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  1. #1
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    Real uses for 3d printing - what are the benefits vs. subtractive machining.

    Total newbie here. I'm exploring this site because it was mentioned on the CNC Zone forum where I have been gathering information on CNC machines. I'm trying to weigh the benefits of both processes and how they will apply to me.

    My background - took high school drafting ions ago but have always been interested in everything mechanical. With that said, I've been toying with the idea of tweaking gear in one of my passions in life, fishing. I have ideas and plans for parts and luckily, I have friends that are engineers and designers to help me out.

    My guess is that speed is the main benefit of 3d printing. It would be nice to have a physical part for prototype assembly but I would think accuracy may suffer and testing strength would be difficult. My task is to figure out if making a 3d print of a part is going to satisfy my needs. I may be wrong but, won't I be able to figure out how well parts fit together in the CAD process? Why would I need to make a "plastic" part to tell me that? Most all parts in the finished product will be aluminum. My original plan was to get a 4-axis benchtop CNC machine for the journey (figure it could also make some parts for my RC hobby down the line as well.)

    If it were for making just a few parts, I would just send them out to a shop. If acquiring the right CNC mill at the right price made it feasible to make a few more parts for others and offset some costs, then it would be a no brainer. If it were something that went commercial, then it would be back to sending it out. I'm wondering how everyone is using their 3d printers in their design process? Do you also have machining facilities at hand or do you send them out? What are the benefits of 3d printing vs CNC machining in the design process? I would appreciate any comments on whether I'm thinking about 3d printing the wrong way, what could it do for me or if a CNC mill would be a better way to go.

  2. #2
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    I am only starting with both cnc machining and 3d printing for my hobbies. so YMMV. I also design a variety of parts for my real job. Cad is great for theoretical fitting, but does not cover everything. If you have two gears that need to mesh, depending on the cad program you may be able to rotate the parts and get collision detection. I work with automotive companies and they make 3d printed prototypes of almost everything I touch, and they have a lot more advanced cad than I will ever use.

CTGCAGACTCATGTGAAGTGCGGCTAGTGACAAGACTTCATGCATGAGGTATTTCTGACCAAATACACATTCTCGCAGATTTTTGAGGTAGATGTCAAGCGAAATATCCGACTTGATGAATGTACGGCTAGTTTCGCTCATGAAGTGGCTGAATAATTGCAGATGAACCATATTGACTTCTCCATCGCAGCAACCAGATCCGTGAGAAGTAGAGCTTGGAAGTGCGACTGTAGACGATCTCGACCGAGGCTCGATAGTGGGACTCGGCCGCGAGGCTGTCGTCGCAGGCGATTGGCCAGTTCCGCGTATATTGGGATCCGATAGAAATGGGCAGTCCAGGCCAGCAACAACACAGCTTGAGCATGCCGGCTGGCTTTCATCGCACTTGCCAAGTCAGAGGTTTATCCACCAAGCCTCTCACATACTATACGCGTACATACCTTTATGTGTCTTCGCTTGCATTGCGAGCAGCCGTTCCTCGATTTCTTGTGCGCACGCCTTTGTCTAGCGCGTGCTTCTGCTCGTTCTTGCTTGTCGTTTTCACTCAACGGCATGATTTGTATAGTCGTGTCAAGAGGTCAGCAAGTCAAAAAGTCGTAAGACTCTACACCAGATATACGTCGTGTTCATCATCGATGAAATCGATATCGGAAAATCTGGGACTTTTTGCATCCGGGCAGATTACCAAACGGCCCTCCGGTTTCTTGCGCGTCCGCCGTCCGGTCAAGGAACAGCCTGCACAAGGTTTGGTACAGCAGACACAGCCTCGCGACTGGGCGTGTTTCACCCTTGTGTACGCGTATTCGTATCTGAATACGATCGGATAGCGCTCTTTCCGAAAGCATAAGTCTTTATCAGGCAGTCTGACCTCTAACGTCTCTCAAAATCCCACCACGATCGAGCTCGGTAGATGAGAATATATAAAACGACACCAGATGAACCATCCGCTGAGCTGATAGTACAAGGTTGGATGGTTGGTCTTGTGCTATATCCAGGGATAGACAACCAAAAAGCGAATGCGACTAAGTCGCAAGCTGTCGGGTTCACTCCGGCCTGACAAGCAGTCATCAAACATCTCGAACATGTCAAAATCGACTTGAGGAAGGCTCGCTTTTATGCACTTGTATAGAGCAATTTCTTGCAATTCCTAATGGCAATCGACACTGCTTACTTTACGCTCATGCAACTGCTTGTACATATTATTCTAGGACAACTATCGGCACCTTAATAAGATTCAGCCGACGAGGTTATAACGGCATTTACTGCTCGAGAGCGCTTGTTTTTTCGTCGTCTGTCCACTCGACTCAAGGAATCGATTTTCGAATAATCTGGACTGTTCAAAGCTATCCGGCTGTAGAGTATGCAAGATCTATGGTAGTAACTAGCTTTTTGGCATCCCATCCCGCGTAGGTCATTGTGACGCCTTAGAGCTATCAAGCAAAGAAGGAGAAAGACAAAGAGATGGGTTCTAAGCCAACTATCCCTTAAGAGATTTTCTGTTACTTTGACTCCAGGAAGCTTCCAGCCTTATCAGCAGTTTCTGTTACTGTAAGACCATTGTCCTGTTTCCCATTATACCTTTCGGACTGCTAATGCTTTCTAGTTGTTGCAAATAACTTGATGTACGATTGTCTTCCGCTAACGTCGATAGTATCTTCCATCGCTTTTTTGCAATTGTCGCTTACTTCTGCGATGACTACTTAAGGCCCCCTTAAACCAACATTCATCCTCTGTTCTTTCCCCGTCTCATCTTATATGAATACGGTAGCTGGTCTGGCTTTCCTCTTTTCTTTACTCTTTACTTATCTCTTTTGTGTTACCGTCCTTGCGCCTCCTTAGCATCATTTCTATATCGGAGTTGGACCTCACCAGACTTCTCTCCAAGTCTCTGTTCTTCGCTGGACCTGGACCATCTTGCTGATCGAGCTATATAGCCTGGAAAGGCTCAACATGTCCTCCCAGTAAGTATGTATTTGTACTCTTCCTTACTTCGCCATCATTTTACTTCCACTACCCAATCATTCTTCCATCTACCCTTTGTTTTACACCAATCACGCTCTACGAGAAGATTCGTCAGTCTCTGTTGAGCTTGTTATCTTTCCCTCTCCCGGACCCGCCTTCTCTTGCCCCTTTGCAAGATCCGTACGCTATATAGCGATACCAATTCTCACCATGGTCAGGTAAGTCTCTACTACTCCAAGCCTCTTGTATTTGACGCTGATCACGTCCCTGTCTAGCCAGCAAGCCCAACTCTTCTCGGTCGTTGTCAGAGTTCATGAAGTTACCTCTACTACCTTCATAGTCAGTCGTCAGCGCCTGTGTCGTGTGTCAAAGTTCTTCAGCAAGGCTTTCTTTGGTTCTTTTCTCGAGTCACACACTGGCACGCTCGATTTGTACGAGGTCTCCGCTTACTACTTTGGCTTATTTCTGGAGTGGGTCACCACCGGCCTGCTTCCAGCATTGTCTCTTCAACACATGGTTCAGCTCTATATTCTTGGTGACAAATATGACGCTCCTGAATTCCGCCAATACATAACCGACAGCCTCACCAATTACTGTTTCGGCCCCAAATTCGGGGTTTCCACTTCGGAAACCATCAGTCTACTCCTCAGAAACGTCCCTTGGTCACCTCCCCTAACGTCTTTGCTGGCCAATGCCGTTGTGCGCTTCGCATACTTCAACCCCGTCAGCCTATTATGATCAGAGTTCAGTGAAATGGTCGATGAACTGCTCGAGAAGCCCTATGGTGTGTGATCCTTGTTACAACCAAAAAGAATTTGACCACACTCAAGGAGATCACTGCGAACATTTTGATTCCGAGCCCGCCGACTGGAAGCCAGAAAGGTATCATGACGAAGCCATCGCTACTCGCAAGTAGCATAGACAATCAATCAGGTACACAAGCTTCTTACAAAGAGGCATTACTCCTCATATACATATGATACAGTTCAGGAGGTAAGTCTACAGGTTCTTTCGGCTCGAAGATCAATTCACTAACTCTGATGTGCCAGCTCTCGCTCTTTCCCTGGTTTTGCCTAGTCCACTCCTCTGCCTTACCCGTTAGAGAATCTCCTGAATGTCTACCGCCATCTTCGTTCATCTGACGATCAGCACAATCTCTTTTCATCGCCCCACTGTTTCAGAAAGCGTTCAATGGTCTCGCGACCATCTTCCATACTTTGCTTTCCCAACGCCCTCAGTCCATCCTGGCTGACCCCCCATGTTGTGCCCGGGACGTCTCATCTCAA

I feel ergonomics is a very good use for 3d printing. I enjoy fishing too, so here is a simple example. You are designing the handle for a spinning reel, or rather just the spinning knob that you hold on to. How does it feel in your hand? You could have a machine shop make the part, or you could even make one on your own cnc machines. Then you hold it... nope the size is too small, it feels like crap. So you change the drawing and re machine. Several hundreds of dollars later, or hours of machine time you make do with the last iteration because it is good enough and you are broke or sick of working on it. With a 3d printer you could print that part in 15-30 minutes and iterate until it is "perfect", then get your parts machined knowing you like the part.
    True that strength testing would not be a fair comparison in all situations, somewhat depending on the filament. Nylon could be a fair comparison to a molded or machined nylon part, as abs to abs could be (disclaimer:I am not a plastics expert).
    One of my projects I will use the 3d printed part to test if a design is going to fit and function, then print a scaled up version for the sand casting guy to make a mold to pour bronze parts for production. Very cheap and easy to do with a printer, I don't even know how many tens to hundred hours this part would take to machine, then machine again scaled up to allow for shrinkage.
    The easy answer is, I personally don't feel it's an either or thing. Eventually you will likely end up with both.
    I do know this. If you are designing parts to send out to have multiples made, you better have a functioning sample to make sure you aren't wasting time and money.